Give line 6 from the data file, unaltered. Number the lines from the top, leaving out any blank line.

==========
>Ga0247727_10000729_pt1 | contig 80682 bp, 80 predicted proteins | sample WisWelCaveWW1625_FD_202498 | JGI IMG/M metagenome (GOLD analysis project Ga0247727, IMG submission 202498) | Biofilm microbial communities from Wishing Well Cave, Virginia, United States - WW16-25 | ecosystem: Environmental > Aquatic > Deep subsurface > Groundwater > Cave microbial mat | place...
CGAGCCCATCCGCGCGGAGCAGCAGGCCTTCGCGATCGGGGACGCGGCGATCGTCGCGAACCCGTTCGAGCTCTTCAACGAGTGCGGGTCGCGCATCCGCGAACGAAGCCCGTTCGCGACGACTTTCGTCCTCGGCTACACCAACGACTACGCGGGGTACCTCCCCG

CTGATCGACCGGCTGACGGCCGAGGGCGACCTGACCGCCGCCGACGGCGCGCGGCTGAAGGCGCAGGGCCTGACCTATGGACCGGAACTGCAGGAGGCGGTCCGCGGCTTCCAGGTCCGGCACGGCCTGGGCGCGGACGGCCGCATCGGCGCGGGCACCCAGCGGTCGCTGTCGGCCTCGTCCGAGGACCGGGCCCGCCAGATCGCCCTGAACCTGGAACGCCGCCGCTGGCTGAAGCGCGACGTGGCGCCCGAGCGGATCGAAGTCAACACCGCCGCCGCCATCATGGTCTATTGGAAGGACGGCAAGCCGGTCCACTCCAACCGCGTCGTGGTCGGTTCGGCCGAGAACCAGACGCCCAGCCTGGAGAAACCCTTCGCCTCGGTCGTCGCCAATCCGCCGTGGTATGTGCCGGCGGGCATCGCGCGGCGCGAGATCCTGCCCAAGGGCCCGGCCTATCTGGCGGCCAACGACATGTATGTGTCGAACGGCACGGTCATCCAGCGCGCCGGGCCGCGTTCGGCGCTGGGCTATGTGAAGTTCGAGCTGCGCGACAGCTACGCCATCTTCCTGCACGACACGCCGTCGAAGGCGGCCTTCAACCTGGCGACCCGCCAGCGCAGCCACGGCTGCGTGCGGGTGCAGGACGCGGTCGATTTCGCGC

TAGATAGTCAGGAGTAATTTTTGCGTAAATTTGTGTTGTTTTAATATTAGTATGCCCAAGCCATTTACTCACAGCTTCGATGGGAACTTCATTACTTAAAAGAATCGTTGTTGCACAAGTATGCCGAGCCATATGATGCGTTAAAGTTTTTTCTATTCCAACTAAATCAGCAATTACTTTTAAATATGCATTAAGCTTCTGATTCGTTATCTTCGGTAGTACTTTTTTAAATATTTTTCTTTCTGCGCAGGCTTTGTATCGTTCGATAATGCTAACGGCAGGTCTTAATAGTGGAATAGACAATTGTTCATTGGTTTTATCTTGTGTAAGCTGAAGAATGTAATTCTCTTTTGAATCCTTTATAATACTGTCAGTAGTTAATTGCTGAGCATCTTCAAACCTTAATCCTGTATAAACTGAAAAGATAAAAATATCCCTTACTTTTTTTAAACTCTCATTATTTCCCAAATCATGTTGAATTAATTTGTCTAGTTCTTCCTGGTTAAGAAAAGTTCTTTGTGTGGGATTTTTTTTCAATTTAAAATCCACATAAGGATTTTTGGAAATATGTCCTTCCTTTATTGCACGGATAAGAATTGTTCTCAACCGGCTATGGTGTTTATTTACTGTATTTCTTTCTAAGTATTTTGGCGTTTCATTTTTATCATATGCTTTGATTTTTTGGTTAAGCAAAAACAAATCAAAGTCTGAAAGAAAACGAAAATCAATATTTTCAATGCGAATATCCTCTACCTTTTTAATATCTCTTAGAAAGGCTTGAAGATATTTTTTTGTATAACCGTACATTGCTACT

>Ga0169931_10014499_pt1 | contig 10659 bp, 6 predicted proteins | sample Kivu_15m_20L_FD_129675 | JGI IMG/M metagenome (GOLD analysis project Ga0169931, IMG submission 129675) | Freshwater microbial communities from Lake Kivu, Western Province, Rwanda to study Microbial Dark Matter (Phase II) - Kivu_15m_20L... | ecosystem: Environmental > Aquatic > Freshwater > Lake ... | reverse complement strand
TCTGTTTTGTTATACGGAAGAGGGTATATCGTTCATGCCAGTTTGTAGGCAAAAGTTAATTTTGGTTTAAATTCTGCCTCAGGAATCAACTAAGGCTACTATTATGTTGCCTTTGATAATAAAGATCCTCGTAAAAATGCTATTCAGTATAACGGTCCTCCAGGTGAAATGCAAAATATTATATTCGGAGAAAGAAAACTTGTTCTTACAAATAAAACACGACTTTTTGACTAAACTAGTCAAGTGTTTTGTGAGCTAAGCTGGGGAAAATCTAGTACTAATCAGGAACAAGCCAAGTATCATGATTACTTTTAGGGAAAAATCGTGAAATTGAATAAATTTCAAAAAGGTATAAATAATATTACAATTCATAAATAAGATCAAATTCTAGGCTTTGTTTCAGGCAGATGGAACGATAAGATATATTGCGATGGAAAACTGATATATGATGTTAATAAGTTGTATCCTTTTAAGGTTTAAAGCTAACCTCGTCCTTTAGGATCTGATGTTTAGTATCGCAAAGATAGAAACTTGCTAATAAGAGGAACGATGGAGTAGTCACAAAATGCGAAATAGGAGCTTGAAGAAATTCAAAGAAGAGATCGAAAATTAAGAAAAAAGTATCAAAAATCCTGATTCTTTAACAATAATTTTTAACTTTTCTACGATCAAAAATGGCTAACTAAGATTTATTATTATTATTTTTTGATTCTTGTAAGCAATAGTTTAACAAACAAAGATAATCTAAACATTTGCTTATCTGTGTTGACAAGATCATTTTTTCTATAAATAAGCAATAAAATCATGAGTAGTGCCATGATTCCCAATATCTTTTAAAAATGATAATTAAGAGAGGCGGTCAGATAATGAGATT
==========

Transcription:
TCTGTTTTGTTATACGGAAGAGGGTATATCGTTCATGCCAGTTTGTAGGCAAAAGTTAATTTTGGTTTAAATTCTGCCTCAGGAATCAACTAAGGCTACTATTATGTTGCCTTTGATAATAAAGATCCTCGTAAAAATGCTATTCAGTATAACGGTCCTCCAGGTGAAATGCAAAATATTATATTCGGAGAAAGAAAACTTGTTCTTACAAATAAAACACGACTTTTTGACTAAACTAGTCAAGTGTTTTGTGAGCTAAGCTGGGGAAAATCTAGTACTAATCAGGAACAAGCCAAGTATCATGATTACTTTTAGGGAAAAATCGTGAAATTGAATAAATTTCAAAAAGGTATAAATAATATTACAATTCATAAATAAGATCAAATTCTAGGCTTTGTTTCAGGCAGATGGAACGATAAGATATATTGCGATGGAAAACTGATATATGATGTTAATAAGTTGTATCCTTTTAAGGTTTAAAGCTAACCTCGTCCTTTAGGATCTGATGTTTAGTATCGCAAAGATAGAAACTTGCTAATAAGAGGAACGATGGAGTAGTCACAAAATGCGAAATAGGAGCTTGAAGAAATTCAAAGAAGAGATCGAAAATTAAGAAAAAAGTATCAAAAATCCTGATTCTTTAACAATAATTTTTAACTTTTCTACGATCAAAAATGGCTAACTAAGATTTATTATTATTATTTTTTGATTCTTGTAAGCAATAGTTTAACAAACAAAGATAATCTAAACATTTGCTTATCTGTGTTGACAAGATCATTTTTTCTATAAATAAGCAATAAAATCATGAGTAGTGCCATGATTCCCAATATCTTTTAAAAATGATAATTAAGAGAGGCGGTCAGATAATGAGATT